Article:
Ships assigned patrol missions are searching through friendly space for enemy raiders. During the Execution Phase, each time the enemy sends ships into friendly space there is a chance that friendly patrols may intercept the enemy. The more ships on patrol, the greater the chance of interception. If an interception occurs, a battle between the enemy and friendly ships ensues. Whatever the result, the enemy mission is aborted and the friendly patrol heads home.

10.3.4 IN
An invasion consists of one or more cargo ships attacking an enemy planet. Cargo ships assigned to invasion use their cargo capacity to transport troops to the enemy planet. Noncargo ships serve as escorts for the cargo ships. A battle ensues with any enemy ships on garrison around that planet. If at the end of combat the invaders hold the system and have at least three surviving cargo capacity of troops, and eight siege gun equivalents, the planet is captured.

10.3.5 CR
A commerce raid consists of one or more ships searching for enemy commerce or supply missions in the target sector. There is a fifty percent chance of a raid finding a target if one is available. During the short time before the enemy cargo ships can hyper out, the commerce raider attempts to overhaul and destroy the enemy.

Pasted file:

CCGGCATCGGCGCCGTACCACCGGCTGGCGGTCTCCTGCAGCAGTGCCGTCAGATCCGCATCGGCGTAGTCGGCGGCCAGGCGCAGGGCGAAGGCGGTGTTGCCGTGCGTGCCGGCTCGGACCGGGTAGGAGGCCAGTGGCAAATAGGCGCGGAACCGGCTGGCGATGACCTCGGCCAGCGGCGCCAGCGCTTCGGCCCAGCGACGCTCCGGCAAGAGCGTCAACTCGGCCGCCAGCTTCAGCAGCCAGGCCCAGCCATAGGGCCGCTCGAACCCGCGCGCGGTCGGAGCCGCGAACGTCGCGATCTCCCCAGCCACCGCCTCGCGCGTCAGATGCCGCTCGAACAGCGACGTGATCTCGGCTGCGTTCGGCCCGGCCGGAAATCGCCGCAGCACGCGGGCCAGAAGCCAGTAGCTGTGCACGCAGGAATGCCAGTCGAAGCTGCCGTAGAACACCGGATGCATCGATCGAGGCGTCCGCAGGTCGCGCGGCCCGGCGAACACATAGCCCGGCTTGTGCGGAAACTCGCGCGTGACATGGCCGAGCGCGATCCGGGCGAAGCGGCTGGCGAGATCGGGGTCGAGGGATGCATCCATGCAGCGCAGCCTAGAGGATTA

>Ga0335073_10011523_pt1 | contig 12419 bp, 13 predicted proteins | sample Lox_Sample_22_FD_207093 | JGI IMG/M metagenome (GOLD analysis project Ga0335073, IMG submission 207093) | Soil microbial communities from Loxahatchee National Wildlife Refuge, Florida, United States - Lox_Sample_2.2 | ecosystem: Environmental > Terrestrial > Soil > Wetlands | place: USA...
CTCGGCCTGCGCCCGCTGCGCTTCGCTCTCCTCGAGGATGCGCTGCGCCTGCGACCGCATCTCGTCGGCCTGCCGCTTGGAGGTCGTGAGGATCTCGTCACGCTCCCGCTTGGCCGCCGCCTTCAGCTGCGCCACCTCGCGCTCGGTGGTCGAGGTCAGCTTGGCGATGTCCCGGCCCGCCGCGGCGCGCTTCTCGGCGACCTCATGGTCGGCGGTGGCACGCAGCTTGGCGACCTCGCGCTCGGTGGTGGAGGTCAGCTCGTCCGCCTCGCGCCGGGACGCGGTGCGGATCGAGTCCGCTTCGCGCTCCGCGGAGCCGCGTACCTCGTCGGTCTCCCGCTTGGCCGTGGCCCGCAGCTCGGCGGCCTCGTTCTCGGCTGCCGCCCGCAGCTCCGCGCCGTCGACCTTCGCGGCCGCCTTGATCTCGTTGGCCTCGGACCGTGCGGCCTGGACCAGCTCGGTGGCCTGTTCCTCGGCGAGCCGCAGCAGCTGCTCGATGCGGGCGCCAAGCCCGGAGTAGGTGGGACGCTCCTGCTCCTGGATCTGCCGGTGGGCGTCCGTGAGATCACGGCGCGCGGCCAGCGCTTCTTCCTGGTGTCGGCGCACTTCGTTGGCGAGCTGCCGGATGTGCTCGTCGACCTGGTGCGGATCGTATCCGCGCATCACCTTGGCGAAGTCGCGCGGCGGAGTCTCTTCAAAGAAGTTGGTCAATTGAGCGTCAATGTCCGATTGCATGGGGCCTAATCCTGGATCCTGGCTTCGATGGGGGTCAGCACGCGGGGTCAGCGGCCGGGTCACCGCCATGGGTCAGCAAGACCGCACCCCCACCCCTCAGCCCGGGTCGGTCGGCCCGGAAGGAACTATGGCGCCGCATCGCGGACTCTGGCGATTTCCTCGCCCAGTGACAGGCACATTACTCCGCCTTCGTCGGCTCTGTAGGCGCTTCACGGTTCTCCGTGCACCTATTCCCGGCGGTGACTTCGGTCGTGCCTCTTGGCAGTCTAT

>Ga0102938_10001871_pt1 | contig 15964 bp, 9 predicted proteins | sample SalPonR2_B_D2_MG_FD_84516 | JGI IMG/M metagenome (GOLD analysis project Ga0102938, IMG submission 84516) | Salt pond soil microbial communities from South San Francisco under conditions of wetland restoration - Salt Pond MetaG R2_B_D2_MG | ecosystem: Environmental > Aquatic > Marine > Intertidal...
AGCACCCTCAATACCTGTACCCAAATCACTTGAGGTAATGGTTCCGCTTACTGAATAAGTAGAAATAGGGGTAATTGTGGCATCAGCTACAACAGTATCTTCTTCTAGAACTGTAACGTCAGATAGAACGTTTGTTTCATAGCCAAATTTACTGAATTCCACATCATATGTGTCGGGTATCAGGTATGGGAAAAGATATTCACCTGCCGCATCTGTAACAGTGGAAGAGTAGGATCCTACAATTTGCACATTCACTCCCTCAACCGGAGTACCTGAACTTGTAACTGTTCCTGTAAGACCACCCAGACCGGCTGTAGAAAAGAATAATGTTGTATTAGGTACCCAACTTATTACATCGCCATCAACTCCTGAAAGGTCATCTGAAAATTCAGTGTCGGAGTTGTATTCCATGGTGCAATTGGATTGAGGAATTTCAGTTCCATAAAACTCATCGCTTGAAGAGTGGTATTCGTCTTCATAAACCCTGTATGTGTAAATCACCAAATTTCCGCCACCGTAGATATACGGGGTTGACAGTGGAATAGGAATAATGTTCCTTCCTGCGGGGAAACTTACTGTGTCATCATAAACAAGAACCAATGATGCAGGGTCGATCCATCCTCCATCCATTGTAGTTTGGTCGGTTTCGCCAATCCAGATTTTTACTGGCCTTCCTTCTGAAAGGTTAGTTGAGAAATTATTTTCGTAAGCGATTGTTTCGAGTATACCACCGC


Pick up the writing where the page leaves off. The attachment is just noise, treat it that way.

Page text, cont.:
A successful raid against a commerce mission wilP result in the loss of enemy resource points and the reduction of enemy production, or even the economic collapse of an enemy commerce net. A successful raid against a supply mission will result in the loss of enemy transported supply and thus the ability to colonize new planets or maintain the colonies they have.

10.3.6 PR
A planetary raid consists of one or more ships attacking an enemy planet in the hopes of destroying enough resources and population to bring the planet to economic ruin. During the brief attack, the raider will attack any enemy garrison and bombard the planet. The raid is successful if one half of the planet's resources are destroyed. (NOTE: Using Cosmic Balance I to resolve the attack, the raid is successful if once half of the planets critical hits are destroyed).